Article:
Tuesday, April 29, 2008

Ageism

Now that I'm getting to be a certain age, a certain ageism that would once have passed me by looms increasingly large. Recently I've heard from two American colleagues that after being offered visiting professorships in France, they were obliged to turn down the offers when it emerged that they could not be paid. Apparently French university regulations prohibit paying anyone over the age of 65 to teach (barring a special dérogation). Now, doesn't this strike you as absurd? Not only are the French depriving themselves of the enlightenment to be had from mature scholars with a lifetime of thinking and research behind them. They are also discouraging productive labor by "seniors" at a time when the government is trying to persuade people that they need to prolong their working lives, that productivity does not end at 55 or 60, and that many people can usefully contribute to society well into later life. Why does this foolish regulation survive? Even if one argues that older professors should retire to make room for younger ones, that logic does not apply to foreign visitors, who are only temporary and do not take up any permanent post. Both of the cases I know about did not even involve filling in for absent professors. These were people who were to lecture for a few weeks during the summer so as to make their special expertise available to French students. It makes no sense to prohibit such potentially fruitful exchanges. I hope someone at the Ministry of Education will read this post and do something about it.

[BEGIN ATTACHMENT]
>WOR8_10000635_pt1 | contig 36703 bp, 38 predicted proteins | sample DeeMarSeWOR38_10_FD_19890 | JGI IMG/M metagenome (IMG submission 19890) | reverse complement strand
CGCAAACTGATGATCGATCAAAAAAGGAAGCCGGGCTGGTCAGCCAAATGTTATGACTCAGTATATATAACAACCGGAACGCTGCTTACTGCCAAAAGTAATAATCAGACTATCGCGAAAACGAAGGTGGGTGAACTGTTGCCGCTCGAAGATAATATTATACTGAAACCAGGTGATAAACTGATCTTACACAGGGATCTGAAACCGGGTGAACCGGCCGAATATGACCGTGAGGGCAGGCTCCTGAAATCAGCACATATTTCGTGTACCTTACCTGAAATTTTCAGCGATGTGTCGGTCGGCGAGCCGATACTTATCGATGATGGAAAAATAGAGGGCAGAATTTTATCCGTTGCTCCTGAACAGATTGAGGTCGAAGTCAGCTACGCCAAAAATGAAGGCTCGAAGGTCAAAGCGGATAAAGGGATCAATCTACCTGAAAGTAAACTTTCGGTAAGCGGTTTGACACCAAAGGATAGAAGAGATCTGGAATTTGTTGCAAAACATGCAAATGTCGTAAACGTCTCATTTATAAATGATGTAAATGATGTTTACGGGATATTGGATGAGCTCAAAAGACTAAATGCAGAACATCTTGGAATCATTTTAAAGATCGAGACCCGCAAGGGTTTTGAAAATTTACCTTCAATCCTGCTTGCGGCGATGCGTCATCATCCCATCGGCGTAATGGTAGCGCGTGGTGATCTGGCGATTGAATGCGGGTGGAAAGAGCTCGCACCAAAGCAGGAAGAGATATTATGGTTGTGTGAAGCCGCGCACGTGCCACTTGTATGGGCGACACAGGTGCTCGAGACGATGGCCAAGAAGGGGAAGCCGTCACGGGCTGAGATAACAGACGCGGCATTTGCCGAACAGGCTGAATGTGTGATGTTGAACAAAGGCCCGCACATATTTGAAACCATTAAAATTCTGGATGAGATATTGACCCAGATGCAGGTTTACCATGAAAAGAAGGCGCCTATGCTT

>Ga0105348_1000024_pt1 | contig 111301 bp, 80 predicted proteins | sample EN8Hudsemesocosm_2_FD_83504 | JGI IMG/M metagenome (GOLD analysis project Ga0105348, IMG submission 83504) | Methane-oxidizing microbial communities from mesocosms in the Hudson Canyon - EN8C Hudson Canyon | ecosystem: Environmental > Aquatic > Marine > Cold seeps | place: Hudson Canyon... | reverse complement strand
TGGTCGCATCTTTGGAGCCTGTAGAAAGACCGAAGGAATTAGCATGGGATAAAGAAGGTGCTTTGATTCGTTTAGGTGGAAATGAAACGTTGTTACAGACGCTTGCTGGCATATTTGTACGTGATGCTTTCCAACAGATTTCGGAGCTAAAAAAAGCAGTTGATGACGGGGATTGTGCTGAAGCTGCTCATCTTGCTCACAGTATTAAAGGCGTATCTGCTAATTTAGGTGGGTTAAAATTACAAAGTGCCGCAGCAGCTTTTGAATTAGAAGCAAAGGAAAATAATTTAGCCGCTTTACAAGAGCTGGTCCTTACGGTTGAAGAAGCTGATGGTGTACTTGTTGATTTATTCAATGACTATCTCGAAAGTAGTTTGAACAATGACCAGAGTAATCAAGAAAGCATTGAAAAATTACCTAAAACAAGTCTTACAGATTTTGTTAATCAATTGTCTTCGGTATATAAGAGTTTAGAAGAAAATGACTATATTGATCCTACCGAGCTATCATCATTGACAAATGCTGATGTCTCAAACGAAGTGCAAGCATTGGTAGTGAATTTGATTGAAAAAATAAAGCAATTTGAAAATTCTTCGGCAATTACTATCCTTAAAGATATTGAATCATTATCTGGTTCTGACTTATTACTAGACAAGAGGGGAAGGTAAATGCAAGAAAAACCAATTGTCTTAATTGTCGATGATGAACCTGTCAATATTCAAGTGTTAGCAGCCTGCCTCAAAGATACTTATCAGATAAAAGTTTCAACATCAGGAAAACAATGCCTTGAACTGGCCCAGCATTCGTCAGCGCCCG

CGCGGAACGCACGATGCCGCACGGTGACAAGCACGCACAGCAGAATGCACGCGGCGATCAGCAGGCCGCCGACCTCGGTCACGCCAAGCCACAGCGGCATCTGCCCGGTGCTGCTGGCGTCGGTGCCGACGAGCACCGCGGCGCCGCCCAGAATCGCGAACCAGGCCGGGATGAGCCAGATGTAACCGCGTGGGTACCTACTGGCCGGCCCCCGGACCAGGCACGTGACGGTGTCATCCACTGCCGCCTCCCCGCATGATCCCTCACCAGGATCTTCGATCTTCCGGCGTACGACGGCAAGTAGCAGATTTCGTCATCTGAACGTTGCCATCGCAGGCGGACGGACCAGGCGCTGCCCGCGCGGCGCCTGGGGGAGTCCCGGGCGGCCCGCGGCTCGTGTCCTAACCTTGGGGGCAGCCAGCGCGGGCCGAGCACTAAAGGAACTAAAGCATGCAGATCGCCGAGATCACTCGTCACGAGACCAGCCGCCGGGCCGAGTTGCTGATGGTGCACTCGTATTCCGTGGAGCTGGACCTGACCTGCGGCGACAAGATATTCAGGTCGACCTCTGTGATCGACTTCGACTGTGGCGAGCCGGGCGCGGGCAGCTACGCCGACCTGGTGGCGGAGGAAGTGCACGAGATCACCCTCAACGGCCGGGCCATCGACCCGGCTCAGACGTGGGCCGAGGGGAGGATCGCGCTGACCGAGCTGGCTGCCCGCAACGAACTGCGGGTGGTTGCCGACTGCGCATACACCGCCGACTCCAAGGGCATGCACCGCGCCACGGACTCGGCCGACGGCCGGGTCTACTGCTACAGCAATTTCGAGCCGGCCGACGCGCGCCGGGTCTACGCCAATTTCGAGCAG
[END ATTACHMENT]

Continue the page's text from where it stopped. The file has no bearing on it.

2 comments:

Anonymous said...

doesn't this restriction have to do with efforts (perhaps artifacts of another time), across economic sectors, to artificially limit the size of the workforce?

Durando said...

Arthur,

Tisk tisk. You know as well as I do that "logic" in this dear country is understood to be universal. There is no such thing as "French logic." Somewhere behind every rule is the ghost of a notion that how we do things in Paris is how we do things in Nantes is how we should do things in Pago-Pago. I would add that, even if such a beast were to exist, it would fittingly bite foreigners all the harder....